Capuchini Bone Chapel

Where do you go to see a magnificent display of funerary art? If you're ever in Rome, the Capuchini Bone Chapel is the site to see. All furnishings in the church are made from the donated bones of 4,000 Capuchin monks and several poor Romans. There are many theories as to the identity of the artist. Some believed he was a French Capuchin. The Marquis de Sade visited the crypt in 1775 stating the artist was a German priest.

The Capuchins broke from the Franciscans in 1525, returning to a more genuine interpretation of St. Franci's edict. They wore a pair of sandals with no socks, and a tunic with a hood to cover their head if the weather was bad. The name of the Capuchin friars actually dervies from this hood, or capuce. And Capuchins have traditionally worn a beard. They left the friary of St. Bonaventure in 1631 to the priest one, transporting the remains of deceased friars.

The crypt contains six rooms: Crypt of Resurrection, The Mass Chapel, Crypt of the Skulls, Crypt of the Pelvises, Crypt of the Leg Bones and Thigh Bones, Crypt of the Three Skeletons. All contains bones except for one (The Mass Chapel). Alterations were made until 1870. Tibia and fibula form the chandelier. Vertebrae line the ceiling. Skulls and pelvis bones are displayed like tiles. A clock is made from vertebrae, foot and finger bones. An altar containing the heart of Capuchin devotee Maria Felice Peretti (1656) is preserved in the Mass Chapel.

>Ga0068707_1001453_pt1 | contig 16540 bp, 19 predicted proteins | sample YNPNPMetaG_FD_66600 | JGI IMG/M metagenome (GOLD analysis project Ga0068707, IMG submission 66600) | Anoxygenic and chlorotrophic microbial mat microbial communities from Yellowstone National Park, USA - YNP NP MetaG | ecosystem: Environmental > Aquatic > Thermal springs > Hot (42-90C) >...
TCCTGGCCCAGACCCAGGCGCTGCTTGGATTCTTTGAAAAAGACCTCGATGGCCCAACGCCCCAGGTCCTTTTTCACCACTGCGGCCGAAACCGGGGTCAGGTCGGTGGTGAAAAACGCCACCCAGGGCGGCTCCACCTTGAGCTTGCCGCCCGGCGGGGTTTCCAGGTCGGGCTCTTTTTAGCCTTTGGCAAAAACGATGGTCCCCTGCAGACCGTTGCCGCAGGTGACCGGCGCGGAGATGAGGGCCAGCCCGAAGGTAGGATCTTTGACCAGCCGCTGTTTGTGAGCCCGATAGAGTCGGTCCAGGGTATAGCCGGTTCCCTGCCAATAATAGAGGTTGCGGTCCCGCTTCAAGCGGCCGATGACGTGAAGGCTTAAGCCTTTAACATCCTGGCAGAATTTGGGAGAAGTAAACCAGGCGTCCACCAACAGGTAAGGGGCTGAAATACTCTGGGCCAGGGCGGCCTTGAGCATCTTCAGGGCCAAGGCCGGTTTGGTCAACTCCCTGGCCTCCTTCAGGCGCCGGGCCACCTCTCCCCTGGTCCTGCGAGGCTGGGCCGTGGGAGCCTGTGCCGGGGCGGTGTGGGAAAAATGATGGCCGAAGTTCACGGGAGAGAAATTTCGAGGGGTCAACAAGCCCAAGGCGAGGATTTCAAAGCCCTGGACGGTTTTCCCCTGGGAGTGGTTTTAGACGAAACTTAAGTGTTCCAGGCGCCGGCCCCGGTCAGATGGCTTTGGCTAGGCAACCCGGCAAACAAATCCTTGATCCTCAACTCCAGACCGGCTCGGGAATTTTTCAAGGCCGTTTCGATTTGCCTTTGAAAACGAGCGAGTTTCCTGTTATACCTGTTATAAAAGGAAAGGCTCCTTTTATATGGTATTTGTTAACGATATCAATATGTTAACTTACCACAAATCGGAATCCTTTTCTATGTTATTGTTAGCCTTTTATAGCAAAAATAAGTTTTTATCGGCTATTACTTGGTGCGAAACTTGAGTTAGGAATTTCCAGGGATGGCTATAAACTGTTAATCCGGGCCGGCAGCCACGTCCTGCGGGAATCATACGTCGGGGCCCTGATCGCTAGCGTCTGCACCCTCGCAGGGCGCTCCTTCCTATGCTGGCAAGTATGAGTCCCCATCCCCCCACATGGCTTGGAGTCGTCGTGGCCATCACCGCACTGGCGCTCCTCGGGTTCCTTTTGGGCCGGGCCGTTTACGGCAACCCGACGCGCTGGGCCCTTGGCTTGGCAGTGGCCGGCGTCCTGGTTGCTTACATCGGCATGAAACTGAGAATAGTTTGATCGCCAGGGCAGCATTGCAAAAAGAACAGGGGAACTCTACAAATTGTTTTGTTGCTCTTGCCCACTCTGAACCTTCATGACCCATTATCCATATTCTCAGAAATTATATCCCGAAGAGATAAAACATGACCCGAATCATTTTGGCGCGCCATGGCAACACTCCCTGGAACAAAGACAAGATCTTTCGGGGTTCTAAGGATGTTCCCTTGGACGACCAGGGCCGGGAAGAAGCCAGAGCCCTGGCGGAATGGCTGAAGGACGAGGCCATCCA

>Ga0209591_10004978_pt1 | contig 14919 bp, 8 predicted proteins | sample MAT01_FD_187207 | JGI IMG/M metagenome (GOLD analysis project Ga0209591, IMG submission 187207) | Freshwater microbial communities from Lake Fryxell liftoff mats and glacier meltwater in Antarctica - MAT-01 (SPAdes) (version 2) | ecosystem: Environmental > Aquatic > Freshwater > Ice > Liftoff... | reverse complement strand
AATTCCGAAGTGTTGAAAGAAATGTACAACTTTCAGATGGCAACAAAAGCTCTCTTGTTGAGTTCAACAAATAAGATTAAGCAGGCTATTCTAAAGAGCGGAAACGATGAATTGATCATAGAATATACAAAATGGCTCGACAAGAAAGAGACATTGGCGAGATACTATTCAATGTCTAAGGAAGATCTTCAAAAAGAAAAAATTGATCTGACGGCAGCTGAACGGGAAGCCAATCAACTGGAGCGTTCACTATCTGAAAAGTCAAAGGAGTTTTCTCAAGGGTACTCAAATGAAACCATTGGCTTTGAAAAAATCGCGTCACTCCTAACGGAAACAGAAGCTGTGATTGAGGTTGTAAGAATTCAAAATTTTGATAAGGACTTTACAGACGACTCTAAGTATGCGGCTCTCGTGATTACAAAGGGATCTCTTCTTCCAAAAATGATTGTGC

There are no fees for tours. Although donations are "required".


Rosa said…
Hello, Just wanted to let you know that the chapel is in ROMA in the Czech Republic not Rome ;)
Andrea Allison said…
I think you may have this one confused with the one in Kutna Hora which is in the Czech Republic.

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